Among other scientific discoveries, Newton realized that the spectrum of colours observed when white light passes through a prism is inherent in the white light and not added by the prism (as Roger Bacon had claimed in the 13th century), and notably argued that light is composed of particles. He also developed a law of cooling, describing the rate of cooling of objects when exposed to air. He enunciated the principles of conservation of momentum and angular momentum. Finally, he studied the speed of sound in air, and voiced a theory of the origin of stars. Newton shares credit with Gottfried Leibniz for the development of integral and differential calculus, which he used to formulate his physical laws. He also made contributions to other areas of mathematics, having derived the binomial theorem in its entirety. The mathematician and mathematical physicist Joseph Louis Lagrange (1736–1813), said that "Newton was the greatest genius that ever existed and the most fortunate, for we cannot find more than once a system of the world to establish."
Dr. allan chapman presents this entertaining introduction to the life and ideas of sir isaac newton (1643-1727).
VOA audio on Isaac Newton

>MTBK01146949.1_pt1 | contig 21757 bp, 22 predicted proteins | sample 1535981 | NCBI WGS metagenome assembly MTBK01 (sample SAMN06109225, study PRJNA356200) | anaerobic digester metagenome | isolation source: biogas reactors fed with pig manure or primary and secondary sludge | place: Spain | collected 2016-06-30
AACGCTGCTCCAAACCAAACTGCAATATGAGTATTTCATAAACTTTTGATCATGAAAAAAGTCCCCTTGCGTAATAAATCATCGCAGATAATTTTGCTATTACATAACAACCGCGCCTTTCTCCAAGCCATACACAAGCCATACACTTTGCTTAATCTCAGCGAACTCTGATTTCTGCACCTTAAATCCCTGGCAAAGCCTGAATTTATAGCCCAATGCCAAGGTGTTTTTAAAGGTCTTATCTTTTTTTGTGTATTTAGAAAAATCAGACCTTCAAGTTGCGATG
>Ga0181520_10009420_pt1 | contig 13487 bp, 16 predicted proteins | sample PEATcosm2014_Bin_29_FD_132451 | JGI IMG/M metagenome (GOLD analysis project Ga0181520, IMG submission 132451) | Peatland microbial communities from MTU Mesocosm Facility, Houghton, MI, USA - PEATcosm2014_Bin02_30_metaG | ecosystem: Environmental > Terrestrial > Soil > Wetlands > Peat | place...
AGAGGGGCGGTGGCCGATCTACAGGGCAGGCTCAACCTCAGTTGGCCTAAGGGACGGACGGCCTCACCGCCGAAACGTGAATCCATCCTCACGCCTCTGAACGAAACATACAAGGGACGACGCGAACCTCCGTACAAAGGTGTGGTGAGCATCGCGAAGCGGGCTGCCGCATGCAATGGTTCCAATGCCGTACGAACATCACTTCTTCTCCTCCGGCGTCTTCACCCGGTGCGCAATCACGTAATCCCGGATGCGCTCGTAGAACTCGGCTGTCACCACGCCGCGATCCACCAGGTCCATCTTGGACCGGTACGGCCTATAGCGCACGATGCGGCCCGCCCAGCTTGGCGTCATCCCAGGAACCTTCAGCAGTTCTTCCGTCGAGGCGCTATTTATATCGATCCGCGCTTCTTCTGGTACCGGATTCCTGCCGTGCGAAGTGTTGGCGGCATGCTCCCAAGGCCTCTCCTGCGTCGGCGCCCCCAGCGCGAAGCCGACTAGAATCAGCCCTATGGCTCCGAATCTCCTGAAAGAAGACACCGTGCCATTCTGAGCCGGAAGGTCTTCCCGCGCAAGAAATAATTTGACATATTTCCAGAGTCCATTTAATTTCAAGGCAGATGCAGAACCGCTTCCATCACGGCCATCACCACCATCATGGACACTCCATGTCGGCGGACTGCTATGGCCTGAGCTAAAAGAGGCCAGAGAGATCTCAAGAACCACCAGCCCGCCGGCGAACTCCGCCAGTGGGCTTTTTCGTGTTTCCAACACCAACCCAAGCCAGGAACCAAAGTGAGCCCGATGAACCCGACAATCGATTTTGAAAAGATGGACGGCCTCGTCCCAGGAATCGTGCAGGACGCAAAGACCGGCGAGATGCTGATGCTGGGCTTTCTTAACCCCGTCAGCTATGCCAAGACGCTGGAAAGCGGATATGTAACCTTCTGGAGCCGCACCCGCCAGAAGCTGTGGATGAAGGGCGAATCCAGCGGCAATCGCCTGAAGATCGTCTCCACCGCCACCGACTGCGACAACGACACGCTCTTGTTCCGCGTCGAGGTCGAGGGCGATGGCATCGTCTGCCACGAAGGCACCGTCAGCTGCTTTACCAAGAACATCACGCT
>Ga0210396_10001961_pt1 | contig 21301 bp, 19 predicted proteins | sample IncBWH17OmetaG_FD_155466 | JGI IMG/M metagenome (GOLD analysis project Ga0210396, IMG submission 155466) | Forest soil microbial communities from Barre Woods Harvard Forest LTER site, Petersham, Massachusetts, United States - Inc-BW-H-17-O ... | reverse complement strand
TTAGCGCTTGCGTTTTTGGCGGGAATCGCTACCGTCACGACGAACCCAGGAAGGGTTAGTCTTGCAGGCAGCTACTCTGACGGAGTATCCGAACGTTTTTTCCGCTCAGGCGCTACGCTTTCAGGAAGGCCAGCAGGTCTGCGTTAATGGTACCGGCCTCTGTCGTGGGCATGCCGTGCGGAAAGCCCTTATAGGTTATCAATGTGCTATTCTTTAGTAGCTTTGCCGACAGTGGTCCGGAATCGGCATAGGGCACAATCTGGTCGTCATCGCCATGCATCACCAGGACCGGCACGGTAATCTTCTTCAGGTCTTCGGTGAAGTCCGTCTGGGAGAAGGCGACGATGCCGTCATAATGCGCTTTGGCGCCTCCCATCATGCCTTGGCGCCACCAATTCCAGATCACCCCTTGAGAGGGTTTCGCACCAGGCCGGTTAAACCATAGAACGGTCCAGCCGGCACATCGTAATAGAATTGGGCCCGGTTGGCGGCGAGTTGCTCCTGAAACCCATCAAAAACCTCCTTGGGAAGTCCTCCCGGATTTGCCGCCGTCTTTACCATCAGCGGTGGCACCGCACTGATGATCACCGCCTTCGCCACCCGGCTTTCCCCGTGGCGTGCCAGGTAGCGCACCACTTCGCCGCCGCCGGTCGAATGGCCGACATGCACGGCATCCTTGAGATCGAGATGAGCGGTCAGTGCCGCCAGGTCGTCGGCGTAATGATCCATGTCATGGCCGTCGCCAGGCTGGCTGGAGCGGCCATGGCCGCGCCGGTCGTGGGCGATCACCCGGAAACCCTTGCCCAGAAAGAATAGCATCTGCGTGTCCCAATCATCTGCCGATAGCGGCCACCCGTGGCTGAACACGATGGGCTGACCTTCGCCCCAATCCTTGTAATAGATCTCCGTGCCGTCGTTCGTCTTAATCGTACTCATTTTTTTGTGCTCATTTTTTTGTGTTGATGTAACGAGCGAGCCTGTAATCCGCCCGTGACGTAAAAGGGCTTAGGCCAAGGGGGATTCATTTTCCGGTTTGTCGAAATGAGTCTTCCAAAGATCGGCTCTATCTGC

Sir Isaac Newton was born at Woolthorpe in Lincolnshire in 1642, the year of Galileo's death. He first attended the village school and laterthe public school at Grantham. He was a delicate child and at first far from industrious. An unprovoked attack from a boy above him led to a fight in which Newton's pluck was victorious. This success led him to greater exertions in school, and after a time he rose to be head boy. He early displayed a taste for mechanical inventions. He made wind-mills, water-clocks, kites, dials, and a carriage propelled by the rider. When he had attained his fifteenth year, his mother took him home to assist her in the management of the farm, but his dislike for farming and desire for study induced her to send him back to Grantham, where he remained until his eighteenth year, when he entered Trinity college, Cambridge. Little is known as to his attainments at this time. He tells us that he had bought a book on astrology at a fair, but on account of his ignorance of trigo- nometry could not understand its figures. So he bought a Euclid, but on look- ing it over, thought the propositions self evident and laid it aside as a trifling work. Newton was born in Woolsthorpe-by-Colsterworth (at Woolsthorpe Manor), a hamlet in the county of Lincolnshire. Newton was prematurely born and no one expected him to live; indeed, his mother, Hannah Ayscough Newton, is reported to have said that his body at that time could have fit inside a quart mug (Bell, 1937). His father, Isaac, had died three months before Newton's birth. When Newton was two years old, his mother went to live with her new husband, leaving her son in the care of his grandmother.